by: Brian Terrell on November 12th, 2015 | 7 Comments »
When I arrived at the Kabul International Airport on November 4, I was unaware that the same day the New York Times published an article, “Life Pulls Back in Afghan Capital, as Danger Rises and Troops Recede.” My friends Abdulhai and Ali, 17 years old, young men I have known since my first visit five years ago, greeted me with smiles and hugs and took my bags. Disregarded by soldiers and police armed with automatic weapons, we caught up on old times as we walked past concrete blast walls, sand bag fortifications, check points and razor wire to the public road and hailed a cab.
The sun was just burning through the clouds after an early morning rain and I had never seen Kabul look so bright and clean. Once past the airport, the high way into the city was bustling with rush hour traffic and commerce. I was unaware until I read the New York Times on line a few days later, that this time I was one of only a few US citizens likely to be on that road. “The American Embassy’s not allowed to move by road anymore,” a senior Western official told the Times, which reported further that “after 14 years of war, of training the Afghan Army and the police, it has become too dangerous to drive the mile and a half from the airport to the embassy.”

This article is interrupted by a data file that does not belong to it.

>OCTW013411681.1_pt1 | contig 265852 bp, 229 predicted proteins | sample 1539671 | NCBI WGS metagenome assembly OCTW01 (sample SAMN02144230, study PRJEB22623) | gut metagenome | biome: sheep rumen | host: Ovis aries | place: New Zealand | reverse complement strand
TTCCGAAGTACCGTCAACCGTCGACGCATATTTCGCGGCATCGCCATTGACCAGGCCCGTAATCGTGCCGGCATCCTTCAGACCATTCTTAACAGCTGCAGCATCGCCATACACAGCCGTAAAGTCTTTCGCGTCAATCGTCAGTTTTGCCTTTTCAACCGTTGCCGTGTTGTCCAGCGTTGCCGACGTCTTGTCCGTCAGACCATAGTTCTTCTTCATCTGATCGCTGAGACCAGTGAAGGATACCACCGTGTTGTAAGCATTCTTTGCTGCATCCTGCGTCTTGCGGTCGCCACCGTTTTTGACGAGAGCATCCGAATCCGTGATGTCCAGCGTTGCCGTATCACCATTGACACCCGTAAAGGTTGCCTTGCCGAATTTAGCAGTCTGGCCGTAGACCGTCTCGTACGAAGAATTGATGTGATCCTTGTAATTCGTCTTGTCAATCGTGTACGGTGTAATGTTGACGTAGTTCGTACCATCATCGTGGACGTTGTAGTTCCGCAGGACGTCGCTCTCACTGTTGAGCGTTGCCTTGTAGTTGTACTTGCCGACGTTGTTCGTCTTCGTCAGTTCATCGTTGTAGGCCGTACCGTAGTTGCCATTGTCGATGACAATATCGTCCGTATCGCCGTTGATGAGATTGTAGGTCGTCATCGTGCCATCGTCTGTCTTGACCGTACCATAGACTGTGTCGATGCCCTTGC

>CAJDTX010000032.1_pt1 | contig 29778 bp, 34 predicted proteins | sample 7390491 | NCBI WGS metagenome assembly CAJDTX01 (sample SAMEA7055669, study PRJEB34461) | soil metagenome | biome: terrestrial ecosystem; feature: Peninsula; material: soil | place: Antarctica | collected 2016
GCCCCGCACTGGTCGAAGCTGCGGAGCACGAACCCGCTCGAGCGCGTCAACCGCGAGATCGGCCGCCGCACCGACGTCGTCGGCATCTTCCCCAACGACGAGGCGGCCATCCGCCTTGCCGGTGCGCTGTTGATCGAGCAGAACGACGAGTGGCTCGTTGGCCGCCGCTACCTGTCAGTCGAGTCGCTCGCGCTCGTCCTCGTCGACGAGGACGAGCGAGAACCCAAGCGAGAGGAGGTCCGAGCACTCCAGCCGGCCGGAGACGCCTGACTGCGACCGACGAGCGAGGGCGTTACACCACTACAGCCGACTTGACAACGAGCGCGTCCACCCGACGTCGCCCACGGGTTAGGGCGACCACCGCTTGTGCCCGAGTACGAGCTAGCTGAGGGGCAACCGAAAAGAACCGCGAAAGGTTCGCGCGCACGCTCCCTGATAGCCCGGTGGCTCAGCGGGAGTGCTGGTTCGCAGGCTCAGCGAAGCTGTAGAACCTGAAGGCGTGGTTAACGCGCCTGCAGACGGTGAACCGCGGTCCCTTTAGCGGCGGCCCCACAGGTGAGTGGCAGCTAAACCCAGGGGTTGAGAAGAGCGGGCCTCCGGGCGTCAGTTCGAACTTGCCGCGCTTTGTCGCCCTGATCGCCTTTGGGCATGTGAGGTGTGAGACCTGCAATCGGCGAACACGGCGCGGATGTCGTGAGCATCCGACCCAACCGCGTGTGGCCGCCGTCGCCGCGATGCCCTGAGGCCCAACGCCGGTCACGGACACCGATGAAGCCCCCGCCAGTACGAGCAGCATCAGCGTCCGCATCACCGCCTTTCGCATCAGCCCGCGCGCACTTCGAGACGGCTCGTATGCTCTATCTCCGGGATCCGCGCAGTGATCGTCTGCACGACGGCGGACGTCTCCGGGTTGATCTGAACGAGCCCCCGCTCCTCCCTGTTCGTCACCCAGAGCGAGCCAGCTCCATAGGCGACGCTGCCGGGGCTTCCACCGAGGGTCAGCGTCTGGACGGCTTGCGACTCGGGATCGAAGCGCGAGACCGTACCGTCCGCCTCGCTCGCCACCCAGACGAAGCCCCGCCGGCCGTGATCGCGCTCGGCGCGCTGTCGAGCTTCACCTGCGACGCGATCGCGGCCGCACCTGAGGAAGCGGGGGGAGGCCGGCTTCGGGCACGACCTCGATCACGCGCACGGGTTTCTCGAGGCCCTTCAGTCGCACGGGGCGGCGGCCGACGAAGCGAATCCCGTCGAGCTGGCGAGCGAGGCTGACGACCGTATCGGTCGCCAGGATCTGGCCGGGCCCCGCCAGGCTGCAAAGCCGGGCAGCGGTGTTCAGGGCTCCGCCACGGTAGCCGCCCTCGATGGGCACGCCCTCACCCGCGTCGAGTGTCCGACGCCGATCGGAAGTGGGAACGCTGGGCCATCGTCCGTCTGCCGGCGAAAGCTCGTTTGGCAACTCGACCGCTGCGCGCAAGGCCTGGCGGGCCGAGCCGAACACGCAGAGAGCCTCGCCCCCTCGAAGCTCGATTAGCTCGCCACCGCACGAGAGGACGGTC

Helicopters now ferry employees working with the United States and the international military coalition to and from offices in Kabul we are told. The United States Embassy in Kabul is one of the largest in the world and already a largely self-contained community, its personnel are now even more isolated from Afghan people and institutions than before. “No one else,” other than US and coalition facilities, the Times reports, “has a compound with a landing pad.” While proclaiming its mission there “Operation Resolute Support” for Afghanistan, US officials no longer travel on Afghan streets.
We have no helicopters or landing pads, but the security situation in Kabul is also a concern for Voices for Creative Nonviolence, a grass roots peace and human rights organization that I work with and for our friends in the Kabul-based Afghan Peace Volunteers that I came to visit. I am fortunate with my grey beard and darker complexion to more easily pass for a local and so I can move about a bit more freely on the streets than some other internationals who visit here. Even then, my young friends have me wear a turban when we leave the house.